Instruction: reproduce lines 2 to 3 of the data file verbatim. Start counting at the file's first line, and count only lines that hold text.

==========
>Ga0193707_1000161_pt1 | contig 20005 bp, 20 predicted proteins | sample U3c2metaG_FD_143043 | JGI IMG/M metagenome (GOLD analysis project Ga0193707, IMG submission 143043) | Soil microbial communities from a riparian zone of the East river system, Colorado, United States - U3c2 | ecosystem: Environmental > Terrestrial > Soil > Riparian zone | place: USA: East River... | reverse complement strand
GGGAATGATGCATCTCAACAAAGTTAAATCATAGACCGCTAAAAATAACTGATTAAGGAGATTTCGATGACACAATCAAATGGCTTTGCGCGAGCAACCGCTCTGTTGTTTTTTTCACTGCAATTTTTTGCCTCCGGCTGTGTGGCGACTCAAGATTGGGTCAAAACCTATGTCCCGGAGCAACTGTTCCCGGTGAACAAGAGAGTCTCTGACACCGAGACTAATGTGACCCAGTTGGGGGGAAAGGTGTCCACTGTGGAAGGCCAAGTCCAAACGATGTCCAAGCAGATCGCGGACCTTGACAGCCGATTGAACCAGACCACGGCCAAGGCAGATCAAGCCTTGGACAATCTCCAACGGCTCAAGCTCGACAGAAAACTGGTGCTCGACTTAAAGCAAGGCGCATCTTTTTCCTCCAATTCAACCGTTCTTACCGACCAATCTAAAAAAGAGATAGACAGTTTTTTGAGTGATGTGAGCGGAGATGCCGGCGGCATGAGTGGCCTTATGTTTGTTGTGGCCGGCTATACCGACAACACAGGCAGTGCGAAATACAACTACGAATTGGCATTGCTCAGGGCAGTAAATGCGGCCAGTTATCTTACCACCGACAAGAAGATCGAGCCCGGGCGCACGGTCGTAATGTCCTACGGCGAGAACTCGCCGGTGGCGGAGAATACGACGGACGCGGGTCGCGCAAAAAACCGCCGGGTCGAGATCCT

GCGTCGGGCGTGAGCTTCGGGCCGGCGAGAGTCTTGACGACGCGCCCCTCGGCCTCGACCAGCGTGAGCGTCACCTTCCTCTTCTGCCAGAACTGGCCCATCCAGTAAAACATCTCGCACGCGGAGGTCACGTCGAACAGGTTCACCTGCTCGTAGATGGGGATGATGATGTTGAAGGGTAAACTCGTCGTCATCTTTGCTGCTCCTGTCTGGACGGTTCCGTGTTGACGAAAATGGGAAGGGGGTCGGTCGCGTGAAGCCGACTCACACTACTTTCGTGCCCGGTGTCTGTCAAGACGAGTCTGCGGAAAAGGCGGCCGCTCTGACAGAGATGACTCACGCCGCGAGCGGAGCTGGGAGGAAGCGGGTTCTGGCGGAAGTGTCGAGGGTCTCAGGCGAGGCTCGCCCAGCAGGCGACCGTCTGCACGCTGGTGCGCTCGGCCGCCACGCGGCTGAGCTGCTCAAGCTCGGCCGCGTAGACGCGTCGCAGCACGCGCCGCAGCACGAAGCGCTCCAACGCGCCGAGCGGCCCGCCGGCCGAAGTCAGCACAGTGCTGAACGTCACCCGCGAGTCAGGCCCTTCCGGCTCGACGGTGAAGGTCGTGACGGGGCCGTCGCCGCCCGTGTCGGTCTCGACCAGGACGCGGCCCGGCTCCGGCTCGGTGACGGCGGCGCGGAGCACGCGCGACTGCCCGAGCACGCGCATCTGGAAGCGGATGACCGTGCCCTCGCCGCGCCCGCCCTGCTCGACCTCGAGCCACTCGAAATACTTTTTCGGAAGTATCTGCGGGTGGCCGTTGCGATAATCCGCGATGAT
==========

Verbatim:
GGGAATGATGCATCTCAACAAAGTTAAATCATAGACCGCTAAAAATAACTGATTAAGGAGATTTCGATGACACAATCAAATGGCTTTGCGCGAGCAACCGCTCTGTTGTTTTTTTCACTGCAATTTTTTGCCTCCGGCTGTGTGGCGACTCAAGATTGGGTCAAAACCTATGTCCCGGAGCAACTGTTCCCGGTGAACAAGAGAGTCTCTGACACCGAGACTAATGTGACCCAGTTGGGGGGAAAGGTGTCCACTGTGGAAGGCCAAGTCCAAACGATGTCCAAGCAGATCGCGGACCTTGACAGCCGATTGAACCAGACCACGGCCAAGGCAGATCAAGCCTTGGACAATCTCCAACGGCTCAAGCTCGACAGAAAACTGGTGCTCGACTTAAAGCAAGGCGCATCTTTTTCCTCCAATTCAACCGTTCTTACCGACCAATCTAAAAAAGAGATAGACAGTTTTTTGAGTGATGTGAGCGGAGATGCCGGCGGCATGAGTGGCCTTATGTTTGTTGTGGCCGGCTATACCGACAACACAGGCAGTGCGAAATACAACTACGAATTGGCATTGCTCAGGGCAGTAAATGCGGCCAGTTATCTTACCACCGACAAGAAGATCGAGCCCGGGCGCACGGTCGTAATGTCCTACGGCGAGAACTCGCCGGTGGCGGAGAATACGACGGACGCGGGTCGCGCAAAAAACCGCCGGGTCGAGATCCT

GCGTCGGGCGTGAGCTTCGGGCCGGCGAGAGTCTTGACGACGCGCCCCTCGGCCTCGACCAGCGTGAGCGTCACCTTCCTCTTCTGCCAGAACTGGCCCATCCAGTAAAACATCTCGCACGCGGAGGTCACGTCGAACAGGTTCACCTGCTCGTAGATGGGGATGATGATGTTGAAGGGTAAACTCGTCGTCATCTTTGCTGCTCCTGTCTGGACGGTTCCGTGTTGACGAAAATGGGAAGGGGGTCGGTCGCGTGAAGCCGACTCACACTACTTTCGTGCCCGGTGTCTGTCAAGACGAGTCTGCGGAAAAGGCGGCCGCTCTGACAGAGATGACTCACGCCGCGAGCGGAGCTGGGAGGAAGCGGGTTCTGGCGGAAGTGTCGAGGGTCTCAGGCGAGGCTCGCCCAGCAGGCGACCGTCTGCACGCTGGTGCGCTCGGCCGCCACGCGGCTGAGCTGCTCAAGCTCGGCCGCGTAGACGCGTCGCAGCACGCGCCGCAGCACGAAGCGCTCCAACGCGCCGAGCGGCCCGCCGGCCGAAGTCAGCACAGTGCTGAACGTCACCCGCGAGTCAGGCCCTTCCGGCTCGACGGTGAAGGTCGTGACGGGGCCGTCGCCGCCCGTGTCGGTCTCGACCAGGACGCGGCCCGGCTCCGGCTCGGTGACGGCGGCGCGGAGCACGCGCGACTGCCCGAGCACGCGCATCTGGAAGCGGATGACCGTGCCCTCGCCGCGCCCGCCCTGCTCGACCTCGAGCCACTCGAAATACTTTTTCGGAAGTATCTGCGGGTGGCCGTTGCGATAATCCGCGATGAT